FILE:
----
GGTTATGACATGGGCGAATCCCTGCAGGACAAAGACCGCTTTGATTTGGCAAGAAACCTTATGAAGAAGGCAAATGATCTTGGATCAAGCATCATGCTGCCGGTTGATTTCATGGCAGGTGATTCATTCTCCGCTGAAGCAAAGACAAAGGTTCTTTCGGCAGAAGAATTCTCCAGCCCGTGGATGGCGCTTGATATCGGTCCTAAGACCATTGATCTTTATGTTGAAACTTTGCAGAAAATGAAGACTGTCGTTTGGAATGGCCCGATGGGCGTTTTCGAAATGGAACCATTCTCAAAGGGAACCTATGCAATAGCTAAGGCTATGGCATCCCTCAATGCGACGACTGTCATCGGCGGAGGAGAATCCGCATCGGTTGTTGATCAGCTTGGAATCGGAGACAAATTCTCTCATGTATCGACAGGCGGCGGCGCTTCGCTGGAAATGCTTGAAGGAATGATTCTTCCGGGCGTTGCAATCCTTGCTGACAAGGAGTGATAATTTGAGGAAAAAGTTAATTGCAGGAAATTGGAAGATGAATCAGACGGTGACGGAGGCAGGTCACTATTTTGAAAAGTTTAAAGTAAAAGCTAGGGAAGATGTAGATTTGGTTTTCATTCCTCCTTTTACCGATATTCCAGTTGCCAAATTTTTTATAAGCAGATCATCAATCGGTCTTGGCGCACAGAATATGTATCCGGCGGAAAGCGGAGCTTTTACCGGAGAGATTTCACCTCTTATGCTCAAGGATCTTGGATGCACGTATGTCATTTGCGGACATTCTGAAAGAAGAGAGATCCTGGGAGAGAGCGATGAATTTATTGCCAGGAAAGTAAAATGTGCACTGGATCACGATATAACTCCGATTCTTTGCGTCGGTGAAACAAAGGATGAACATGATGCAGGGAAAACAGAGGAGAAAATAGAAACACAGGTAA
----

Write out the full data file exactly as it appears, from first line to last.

GGTTATGACATGGGCGAATCCCTGCAGGACAAAGACCGCTTTGATTTGGCAAGAAACCTTATGAAGAAGGCAAATGATCTTGGATCAAGCATCATGCTGCCGGTTGATTTCATGGCAGGTGATTCATTCTCCGCTGAAGCAAAGACAAAGGTTCTTTCGGCAGAAGAATTCTCCAGCCCGTGGATGGCGCTTGATATCGGTCCTAAGACCATTGATCTTTATGTTGAAACTTTGCAGAAAATGAAGACTGTCGTTTGGAATGGCCCGATGGGCGTTTTCGAAATGGAACCATTCTCAAAGGGAACCTATGCAATAGCTAAGGCTATGGCATCCCTCAATGCGACGACTGTCATCGGCGGAGGAGAATCCGCATCGGTTGTTGATCAGCTTGGAATCGGAGACAAATTCTCTCATGTATCGACAGGCGGCGGCGCTTCGCTGGAAATGCTTGAAGGAATGATTCTTCCGGGCGTTGCAATCCTTGCTGACAAGGAGTGATAATTTGAGGAAAAAGTTAATTGCAGGAAATTGGAAGATGAATCAGACGGTGACGGAGGCAGGTCACTATTTTGAAAAGTTTAAAGTAAAAGCTAGGGAAGATGTAGATTTGGTTTTCATTCCTCCTTTTACCGATATTCCAGTTGCCAAATTTTTTATAAGCAGATCATCAATCGGTCTTGGCGCACAGAATATGTATCCGGCGGAAAGCGGAGCTTTTACCGGAGAGATTTCACCTCTTATGCTCAAGGATCTTGGATGCACGTATGTCATTTGCGGACATTCTGAAAGAAGAGAGATCCTGGGAGAGAGCGATGAATTTATTGCCAGGAAAGTAAAATGTGCACTGGATCACGATATAACTCCGATTCTTTGCGTCGGTGAAACAAAGGATGAACATGATGCAGGGAAAACAGAGGAGAAAATAGAAACACAGGTAA